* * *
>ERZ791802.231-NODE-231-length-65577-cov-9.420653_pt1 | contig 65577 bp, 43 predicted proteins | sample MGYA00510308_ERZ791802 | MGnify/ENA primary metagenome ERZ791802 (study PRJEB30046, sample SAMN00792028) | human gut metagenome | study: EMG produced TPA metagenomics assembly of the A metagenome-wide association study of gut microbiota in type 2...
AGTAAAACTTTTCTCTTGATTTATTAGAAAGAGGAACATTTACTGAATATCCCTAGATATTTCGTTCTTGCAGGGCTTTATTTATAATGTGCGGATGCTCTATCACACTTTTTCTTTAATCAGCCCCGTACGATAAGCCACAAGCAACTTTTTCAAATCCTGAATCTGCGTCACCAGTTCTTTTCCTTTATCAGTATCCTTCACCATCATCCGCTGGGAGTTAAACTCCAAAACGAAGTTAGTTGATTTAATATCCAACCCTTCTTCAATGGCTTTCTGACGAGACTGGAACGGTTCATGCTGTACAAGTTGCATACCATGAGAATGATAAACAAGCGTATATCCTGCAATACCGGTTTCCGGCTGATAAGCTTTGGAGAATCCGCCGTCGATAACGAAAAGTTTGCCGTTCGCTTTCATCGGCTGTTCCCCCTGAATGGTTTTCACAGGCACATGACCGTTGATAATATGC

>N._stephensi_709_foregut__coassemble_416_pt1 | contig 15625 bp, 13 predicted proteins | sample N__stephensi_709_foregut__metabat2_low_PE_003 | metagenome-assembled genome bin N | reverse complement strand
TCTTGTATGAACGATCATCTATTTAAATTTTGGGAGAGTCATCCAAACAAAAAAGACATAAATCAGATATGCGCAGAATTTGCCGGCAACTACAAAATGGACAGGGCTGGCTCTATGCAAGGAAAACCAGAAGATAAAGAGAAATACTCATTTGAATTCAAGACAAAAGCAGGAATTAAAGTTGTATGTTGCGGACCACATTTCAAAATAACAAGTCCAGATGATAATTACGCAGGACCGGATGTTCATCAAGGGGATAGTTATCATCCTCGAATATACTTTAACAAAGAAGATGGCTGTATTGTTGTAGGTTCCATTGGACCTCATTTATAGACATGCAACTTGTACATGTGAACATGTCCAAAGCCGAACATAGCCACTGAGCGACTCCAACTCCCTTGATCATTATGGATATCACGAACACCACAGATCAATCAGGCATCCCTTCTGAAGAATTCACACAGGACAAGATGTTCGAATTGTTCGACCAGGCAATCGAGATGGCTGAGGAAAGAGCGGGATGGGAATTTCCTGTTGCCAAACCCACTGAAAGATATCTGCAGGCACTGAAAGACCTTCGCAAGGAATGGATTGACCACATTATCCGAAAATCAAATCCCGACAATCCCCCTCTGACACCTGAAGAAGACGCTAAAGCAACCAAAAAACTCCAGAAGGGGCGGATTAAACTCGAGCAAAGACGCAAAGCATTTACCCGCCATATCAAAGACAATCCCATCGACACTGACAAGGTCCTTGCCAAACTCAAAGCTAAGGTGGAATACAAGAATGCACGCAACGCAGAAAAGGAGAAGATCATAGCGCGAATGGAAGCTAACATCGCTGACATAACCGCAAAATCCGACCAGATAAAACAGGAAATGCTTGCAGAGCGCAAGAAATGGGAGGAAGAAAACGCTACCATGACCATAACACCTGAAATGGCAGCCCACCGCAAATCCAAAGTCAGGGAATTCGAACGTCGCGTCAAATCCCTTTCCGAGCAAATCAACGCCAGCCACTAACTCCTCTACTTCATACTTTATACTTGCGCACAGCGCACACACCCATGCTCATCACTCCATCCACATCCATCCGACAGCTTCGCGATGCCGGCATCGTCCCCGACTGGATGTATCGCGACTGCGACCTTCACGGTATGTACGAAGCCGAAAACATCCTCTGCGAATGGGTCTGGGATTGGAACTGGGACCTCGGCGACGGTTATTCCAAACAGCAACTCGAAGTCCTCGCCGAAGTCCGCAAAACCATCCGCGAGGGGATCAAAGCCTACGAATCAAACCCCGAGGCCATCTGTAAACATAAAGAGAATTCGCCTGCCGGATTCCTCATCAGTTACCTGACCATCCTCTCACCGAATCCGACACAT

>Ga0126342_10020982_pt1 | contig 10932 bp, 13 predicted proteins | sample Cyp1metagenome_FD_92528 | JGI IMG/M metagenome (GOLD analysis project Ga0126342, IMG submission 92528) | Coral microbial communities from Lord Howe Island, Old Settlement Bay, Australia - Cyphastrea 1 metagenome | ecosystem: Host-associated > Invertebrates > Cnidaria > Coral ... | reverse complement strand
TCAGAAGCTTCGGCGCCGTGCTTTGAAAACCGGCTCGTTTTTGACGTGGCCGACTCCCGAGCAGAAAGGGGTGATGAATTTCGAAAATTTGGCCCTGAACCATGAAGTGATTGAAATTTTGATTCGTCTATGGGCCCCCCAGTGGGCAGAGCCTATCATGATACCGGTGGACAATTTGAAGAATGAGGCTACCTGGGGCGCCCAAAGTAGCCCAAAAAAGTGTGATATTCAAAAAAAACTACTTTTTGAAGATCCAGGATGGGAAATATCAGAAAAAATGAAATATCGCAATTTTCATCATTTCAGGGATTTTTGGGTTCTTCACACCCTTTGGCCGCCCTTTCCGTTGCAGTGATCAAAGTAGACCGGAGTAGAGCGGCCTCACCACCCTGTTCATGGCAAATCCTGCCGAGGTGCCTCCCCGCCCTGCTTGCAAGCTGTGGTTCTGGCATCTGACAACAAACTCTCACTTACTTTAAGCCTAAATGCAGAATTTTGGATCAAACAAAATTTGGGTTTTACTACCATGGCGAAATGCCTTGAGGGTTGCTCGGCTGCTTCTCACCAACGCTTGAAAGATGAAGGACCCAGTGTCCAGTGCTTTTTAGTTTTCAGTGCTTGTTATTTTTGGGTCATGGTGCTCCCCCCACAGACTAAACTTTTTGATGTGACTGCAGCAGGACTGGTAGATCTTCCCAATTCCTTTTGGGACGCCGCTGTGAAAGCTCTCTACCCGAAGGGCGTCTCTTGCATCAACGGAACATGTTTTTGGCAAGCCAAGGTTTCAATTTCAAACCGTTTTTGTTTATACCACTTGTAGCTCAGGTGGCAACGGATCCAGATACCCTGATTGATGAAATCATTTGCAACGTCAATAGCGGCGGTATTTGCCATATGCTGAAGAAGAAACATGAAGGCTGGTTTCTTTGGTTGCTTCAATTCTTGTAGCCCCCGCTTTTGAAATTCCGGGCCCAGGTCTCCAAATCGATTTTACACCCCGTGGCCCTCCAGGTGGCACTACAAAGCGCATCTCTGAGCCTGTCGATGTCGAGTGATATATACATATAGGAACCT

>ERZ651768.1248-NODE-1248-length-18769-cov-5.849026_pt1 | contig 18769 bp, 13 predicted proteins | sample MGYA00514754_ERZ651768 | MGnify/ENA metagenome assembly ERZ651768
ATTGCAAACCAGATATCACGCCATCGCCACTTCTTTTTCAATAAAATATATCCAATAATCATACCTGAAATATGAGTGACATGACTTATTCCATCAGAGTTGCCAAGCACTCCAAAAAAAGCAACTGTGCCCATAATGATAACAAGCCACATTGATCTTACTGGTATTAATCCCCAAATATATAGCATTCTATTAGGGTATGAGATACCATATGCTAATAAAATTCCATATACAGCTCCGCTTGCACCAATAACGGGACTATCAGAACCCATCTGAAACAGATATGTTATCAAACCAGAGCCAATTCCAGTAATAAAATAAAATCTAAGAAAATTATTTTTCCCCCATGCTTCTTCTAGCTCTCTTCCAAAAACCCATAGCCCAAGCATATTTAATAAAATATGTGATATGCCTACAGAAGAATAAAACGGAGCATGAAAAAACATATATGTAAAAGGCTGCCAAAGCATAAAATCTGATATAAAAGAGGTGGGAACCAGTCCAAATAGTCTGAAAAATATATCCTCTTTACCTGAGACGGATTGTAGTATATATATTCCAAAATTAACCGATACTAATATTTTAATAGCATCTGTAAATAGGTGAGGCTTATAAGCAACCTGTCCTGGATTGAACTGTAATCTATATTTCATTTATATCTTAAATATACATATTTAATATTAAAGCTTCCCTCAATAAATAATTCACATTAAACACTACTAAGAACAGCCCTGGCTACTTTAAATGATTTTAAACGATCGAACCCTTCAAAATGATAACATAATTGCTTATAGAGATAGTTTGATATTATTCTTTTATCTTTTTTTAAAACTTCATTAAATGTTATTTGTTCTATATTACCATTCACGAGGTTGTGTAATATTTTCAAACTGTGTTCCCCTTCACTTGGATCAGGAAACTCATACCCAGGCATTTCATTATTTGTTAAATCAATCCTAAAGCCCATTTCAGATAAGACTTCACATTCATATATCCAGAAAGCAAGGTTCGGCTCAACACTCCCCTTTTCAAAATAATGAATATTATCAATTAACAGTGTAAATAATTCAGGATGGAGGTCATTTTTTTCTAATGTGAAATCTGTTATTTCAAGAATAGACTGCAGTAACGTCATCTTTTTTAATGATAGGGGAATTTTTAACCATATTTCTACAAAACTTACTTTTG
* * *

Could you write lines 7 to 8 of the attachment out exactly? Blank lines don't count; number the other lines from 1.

>ERZ651768.1248-NODE-1248-length-18769-cov-5.849026_pt1 | contig 18769 bp, 13 predicted proteins | sample MGYA00514754_ERZ651768 | MGnify/ENA metagenome assembly ERZ651768
ATTGCAAACCAGATATCACGCCATCGCCACTTCTTTTTCAATAAAATATATCCAATAATCATACCTGAAATATGAGTGACATGACTTATTCCATCAGAGTTGCCAAGCACTCCAAAAAAAGCAACTGTGCCCATAATGATAACAAGCCACATTGATCTTACTGGTATTAATCCCCAAATATATAGCATTCTATTAGGGTATGAGATACCATATGCTAATAAAATTCCATATACAGCTCCGCTTGCACCAATAACGGGACTATCAGAACCCATCTGAAACAGATATGTTATCAAACCAGAGCCAATTCCAGTAATAAAATAAAATCTAAGAAAATTATTTTTCCCCCATGCTTCTTCTAGCTCTCTTCCAAAAACCCATAGCCCAAGCATATTTAATAAAATATGTGATATGCCTACAGAAGAATAAAACGGAGCATGAAAAAACATATATGTAAAAGGCTGCCAAAGCATAAAATCTGATATAAAAGAGGTGGGAACCAGTCCAAATAGTCTGAAAAATATATCCTCTTTACCTGAGACGGATTGTAGTATATATATTCCAAAATTAACCGATACTAATATTTTAATAGCATCTGTAAATAGGTGAGGCTTATAAGCAACCTGTCCTGGATTGAACTGTAATCTATATTTCATTTATATCTTAAATATACATATTTAATATTAAAGCTTCCCTCAATAAATAATTCACATTAAACACTACTAAGAACAGCCCTGGCTACTTTAAATGATTTTAAACGATCGAACCCTTCAAAATGATAACATAATTGCTTATAGAGATAGTTTGATATTATTCTTTTATCTTTTTTTAAAACTTCATTAAATGTTATTTGTTCTATATTACCATTCACGAGGTTGTGTAATATTTTCAAACTGTGTTCCCCTTCACTTGGATCAGGAAACTCATACCCAGGCATTTCATTATTTGTTAAATCAATCCTAAAGCCCATTTCAGATAAGACTTCACATTCATATATCCAGAAAGCAAGGTTCGGCTCAACACTCCCCTTTTCAAAATAATGAATATTATCAATTAACAGTGTAAATAATTCAGGATGGAGGTCATTTTTTTCTAATGTGAAATCTGTTATTTCAAGAATAGACTGCAGTAACGTCATCTTTTTTAATGATAGGGGAATTTTTAACCATATTTCTACAAAACTTACTTTTG